Fitness and desire key to success of walk-ons

Jamee Jackson
Mesa Legend

“Walk-ons are important for the entire make-up of the team.”  Those are the words of John Mulhern, the director of sports at MCC.  Staying in shape and feeling good after a brutal practice full of conditioning can be attained, even by those who aren’t recruited to college sports teams.
To do so one can attend walk-on tryouts.  Every sport has tryouts for walk-ons, as they can be a critical part of a team.  Though it may not be something one should try after years of no exercise.
When asked if he thought it was harder to be a walk-on than to have tried to get a scholarship, MCC linebacker James Vaifale said, “I believe it was harder for me to walk on than to get a scholarship because you have to train regularly and work out on your own to try and get a spot on the team that is not guaranteed.”

He also mentioned tryouts being pretty easy because specific tests were given beforehand.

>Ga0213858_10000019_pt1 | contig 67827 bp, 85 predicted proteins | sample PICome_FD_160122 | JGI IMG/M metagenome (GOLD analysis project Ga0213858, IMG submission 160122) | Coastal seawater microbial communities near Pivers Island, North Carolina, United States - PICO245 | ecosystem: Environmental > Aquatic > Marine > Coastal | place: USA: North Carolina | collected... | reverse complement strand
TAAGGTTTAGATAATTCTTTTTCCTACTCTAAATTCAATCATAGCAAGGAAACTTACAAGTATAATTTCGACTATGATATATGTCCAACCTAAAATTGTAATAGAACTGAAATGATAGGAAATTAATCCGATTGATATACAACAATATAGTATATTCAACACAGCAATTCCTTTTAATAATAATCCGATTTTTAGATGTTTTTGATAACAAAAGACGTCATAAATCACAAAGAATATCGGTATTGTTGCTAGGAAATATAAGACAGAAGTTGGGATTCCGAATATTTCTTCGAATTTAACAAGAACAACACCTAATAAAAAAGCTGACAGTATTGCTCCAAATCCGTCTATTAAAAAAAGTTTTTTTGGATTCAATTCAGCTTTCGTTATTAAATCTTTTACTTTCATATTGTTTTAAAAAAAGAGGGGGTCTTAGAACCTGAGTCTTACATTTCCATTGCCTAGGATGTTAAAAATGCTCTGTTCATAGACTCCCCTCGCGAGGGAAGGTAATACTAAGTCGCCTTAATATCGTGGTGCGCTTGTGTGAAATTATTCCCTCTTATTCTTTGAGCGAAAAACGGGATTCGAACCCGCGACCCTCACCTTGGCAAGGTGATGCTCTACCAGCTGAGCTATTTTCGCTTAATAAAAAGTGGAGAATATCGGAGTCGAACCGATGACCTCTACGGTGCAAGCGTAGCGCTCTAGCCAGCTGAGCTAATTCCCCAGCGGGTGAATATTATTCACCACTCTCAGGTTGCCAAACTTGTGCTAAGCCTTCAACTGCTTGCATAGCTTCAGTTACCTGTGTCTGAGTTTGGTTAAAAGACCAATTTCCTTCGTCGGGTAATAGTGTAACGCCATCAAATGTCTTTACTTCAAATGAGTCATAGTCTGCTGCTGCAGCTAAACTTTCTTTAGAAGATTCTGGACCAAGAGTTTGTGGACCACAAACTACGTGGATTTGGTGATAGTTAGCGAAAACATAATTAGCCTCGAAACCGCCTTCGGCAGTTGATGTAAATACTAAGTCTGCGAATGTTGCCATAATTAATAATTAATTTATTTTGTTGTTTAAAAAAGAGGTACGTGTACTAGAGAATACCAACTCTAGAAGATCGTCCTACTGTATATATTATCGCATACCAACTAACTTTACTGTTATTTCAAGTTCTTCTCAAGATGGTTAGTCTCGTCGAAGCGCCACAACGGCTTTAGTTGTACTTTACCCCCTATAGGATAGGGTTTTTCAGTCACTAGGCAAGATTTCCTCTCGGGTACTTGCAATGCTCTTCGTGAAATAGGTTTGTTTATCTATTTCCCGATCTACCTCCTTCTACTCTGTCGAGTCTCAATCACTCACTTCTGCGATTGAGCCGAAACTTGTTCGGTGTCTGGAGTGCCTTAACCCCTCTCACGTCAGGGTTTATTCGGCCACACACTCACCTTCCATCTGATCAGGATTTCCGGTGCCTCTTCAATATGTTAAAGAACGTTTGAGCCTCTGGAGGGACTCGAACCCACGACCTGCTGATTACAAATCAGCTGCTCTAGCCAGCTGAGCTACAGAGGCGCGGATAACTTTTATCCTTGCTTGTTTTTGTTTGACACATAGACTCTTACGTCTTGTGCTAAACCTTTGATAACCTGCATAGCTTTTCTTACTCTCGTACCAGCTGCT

A person on scholarship will already have had eyes on them pushing them to work out and train, but a walk-on doesn’t have eyes on them so they have to push themselves to train. If one didn’t get a scholarship, Vaifale’s advice is that “walk-ons are an important part of a college team because it gives those people without a scholarship an opportunity, and also pushes those with scholarships to work even harder.”  Contact a coach if interested in playing collegiate sports. They will be able to set up a meeting and also provide information about open gym times, during the seasons of whichever sport one wishes to play.  A physical is a requirement to participate in any sports.  A student-athlete must also be enrolled full-time (12+ credits) to participate in an NJCAA sport.

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These are archived stories from Mesa Legend editions before Fall 2018. See article for corresponding author.

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